What, you expected the weather to be tropical for Thanksgiving? That would be hard to believe.

However, the National Weather Service on Wednesday was calling for snow squalls and air so frigid, the numbers are also a little hard to believe.

Temperatures are expected to drop into the single digits overnight, the weather service says, with temps as low as 4 degrees in Lewiston and the surrounding area. Worse, weather forecasters say, persistent winds will make it feel even colder than that.

“Very cold wind chills expected,” according to one National Weather Service advisory. “The cold wind chills will cause frostbite in as little as 30 minutes to exposed skin. Expect wind chills to range from 10 below zero to 25 below zero.”

That’s not just cold, weather experts say, it’s dangerous. They were advising people to wear clothes in layers, keep hats on their heads and to use mittens, snug at the wrists, instead of gloves.

Or, you know, just stay indoors.

It’s too soon to say, but the Thanksgiving Day cold seems likely to set records. The coldest low recorded on the holiday in the Portland area, for instance, is 7 degrees, and that happened way back in 1978.

Those who need to travel to get to the Thanksgiving dinner table won’t want to be outside for long.

“Eat lots of turkey,” advised C.J. Tolini, of Lewiston. “Go back to bed.”

Shoppers eager to stand outside stores in advance of Black Friday deals won’t do it comfortably: The weather service says temperatures may climb up into the teens Thursday afternoon, but the wind will persist and the accompanying chill will make it feel close to zero.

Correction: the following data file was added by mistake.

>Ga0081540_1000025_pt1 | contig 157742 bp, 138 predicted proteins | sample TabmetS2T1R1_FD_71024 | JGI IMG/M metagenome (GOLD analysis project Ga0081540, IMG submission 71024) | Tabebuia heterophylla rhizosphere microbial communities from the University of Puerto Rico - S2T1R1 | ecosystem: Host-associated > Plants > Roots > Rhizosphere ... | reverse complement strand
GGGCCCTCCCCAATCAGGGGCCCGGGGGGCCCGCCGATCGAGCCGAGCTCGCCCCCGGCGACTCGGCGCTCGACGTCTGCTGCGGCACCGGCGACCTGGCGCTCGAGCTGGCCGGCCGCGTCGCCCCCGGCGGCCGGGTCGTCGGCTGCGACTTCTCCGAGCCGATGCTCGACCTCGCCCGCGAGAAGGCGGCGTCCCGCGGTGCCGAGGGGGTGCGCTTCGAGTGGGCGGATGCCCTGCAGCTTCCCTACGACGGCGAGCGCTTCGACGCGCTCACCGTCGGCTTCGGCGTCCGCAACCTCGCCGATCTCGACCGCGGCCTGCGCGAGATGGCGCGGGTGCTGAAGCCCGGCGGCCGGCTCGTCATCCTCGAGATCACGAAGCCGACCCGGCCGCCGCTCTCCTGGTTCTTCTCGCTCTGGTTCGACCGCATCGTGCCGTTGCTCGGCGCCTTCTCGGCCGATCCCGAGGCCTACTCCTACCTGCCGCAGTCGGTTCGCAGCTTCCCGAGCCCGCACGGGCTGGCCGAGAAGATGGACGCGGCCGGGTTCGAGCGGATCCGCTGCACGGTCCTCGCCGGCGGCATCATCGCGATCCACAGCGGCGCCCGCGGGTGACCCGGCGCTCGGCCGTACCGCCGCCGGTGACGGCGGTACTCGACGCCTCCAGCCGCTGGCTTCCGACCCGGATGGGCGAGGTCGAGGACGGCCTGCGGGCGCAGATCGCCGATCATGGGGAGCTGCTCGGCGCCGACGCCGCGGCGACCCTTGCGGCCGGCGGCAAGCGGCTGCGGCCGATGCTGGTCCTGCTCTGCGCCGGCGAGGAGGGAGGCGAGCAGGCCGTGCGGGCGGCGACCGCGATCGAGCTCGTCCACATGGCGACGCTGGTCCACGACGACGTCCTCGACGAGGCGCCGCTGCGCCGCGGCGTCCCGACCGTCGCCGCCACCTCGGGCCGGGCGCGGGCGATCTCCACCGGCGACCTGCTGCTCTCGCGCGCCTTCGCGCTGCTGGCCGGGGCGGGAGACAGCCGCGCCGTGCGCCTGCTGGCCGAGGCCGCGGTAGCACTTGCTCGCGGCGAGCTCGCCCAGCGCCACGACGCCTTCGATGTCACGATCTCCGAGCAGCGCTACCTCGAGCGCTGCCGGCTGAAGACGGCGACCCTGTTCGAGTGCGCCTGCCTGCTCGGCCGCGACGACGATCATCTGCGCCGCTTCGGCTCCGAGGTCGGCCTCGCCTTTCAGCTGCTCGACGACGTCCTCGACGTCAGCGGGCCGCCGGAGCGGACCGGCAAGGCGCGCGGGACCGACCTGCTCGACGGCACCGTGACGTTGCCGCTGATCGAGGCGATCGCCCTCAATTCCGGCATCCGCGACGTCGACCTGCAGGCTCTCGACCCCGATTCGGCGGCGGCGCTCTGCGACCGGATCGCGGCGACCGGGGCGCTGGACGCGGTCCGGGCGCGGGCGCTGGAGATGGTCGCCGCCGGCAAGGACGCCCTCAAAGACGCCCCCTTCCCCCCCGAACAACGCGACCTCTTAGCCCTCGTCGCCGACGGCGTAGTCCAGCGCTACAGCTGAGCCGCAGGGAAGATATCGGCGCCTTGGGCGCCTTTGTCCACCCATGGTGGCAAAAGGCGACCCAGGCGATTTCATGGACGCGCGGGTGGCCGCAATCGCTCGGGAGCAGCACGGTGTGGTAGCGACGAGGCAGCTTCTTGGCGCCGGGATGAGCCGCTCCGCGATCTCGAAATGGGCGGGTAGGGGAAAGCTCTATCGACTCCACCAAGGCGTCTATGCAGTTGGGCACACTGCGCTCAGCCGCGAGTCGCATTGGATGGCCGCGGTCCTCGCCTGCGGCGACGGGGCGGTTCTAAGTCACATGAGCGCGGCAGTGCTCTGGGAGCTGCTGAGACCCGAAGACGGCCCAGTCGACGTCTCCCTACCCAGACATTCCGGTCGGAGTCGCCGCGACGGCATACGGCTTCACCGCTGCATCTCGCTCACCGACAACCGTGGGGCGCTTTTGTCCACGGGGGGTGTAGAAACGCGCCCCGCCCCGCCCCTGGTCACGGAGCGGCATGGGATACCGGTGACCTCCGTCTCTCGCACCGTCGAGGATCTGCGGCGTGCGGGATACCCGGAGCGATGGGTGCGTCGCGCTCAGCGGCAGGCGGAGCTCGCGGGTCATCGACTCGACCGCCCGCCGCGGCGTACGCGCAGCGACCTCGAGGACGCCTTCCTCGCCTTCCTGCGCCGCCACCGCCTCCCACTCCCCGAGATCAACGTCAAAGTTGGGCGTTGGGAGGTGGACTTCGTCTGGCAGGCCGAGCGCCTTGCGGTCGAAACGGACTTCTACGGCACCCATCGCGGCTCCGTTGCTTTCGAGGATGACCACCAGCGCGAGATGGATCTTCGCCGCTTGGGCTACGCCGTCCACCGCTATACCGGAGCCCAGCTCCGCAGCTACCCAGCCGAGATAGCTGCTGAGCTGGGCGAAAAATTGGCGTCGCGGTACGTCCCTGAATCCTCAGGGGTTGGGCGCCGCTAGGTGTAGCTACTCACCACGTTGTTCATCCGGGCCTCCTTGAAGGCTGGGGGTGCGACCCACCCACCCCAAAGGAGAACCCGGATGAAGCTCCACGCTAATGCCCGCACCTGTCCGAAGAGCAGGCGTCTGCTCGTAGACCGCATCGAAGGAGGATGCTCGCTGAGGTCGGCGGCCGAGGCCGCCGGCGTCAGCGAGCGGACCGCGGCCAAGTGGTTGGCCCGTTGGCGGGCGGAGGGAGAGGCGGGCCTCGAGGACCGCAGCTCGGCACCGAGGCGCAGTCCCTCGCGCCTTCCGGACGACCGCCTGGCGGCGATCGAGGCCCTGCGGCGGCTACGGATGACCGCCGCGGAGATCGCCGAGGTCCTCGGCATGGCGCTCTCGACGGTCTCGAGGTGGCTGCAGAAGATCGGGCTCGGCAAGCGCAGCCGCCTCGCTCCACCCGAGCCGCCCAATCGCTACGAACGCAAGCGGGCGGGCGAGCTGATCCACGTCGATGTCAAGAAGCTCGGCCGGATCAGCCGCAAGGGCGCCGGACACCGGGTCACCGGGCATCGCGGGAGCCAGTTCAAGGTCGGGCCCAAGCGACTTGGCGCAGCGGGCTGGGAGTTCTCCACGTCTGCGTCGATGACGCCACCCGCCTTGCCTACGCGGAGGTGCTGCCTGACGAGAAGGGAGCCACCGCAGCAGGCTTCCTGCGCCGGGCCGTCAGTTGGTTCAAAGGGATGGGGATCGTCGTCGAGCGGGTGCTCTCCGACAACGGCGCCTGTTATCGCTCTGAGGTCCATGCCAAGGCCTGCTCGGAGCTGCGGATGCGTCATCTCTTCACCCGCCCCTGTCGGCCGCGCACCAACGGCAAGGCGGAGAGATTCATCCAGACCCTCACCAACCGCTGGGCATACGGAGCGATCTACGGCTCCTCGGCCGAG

The forecast for the holiday was ominous, certainly, but it wasn’t a surprise for everyone. Back in August, when skies were sunny and temperatures generally settled in the low 80s, the Farmers’ Almanac announced its forecast for the coming winter. “Teeth-chattering cold” was on the way, the almanac warned, along with early snow and lots of it.

So far, the almanac forecast is right on the money — in addition to the “teeth-chattering” stuff presently on the way, some parts of Maine have already seen two storms with more than 6 inches of snow, which hasn’t happened this early in the season since the late 1800s.

Not that the Farmers’ Almanac people were boasting about it.

“I’ll save my official bragging for the end of winter,” said publisher Peter Geiger, “but I am very pleased with how things have started.”


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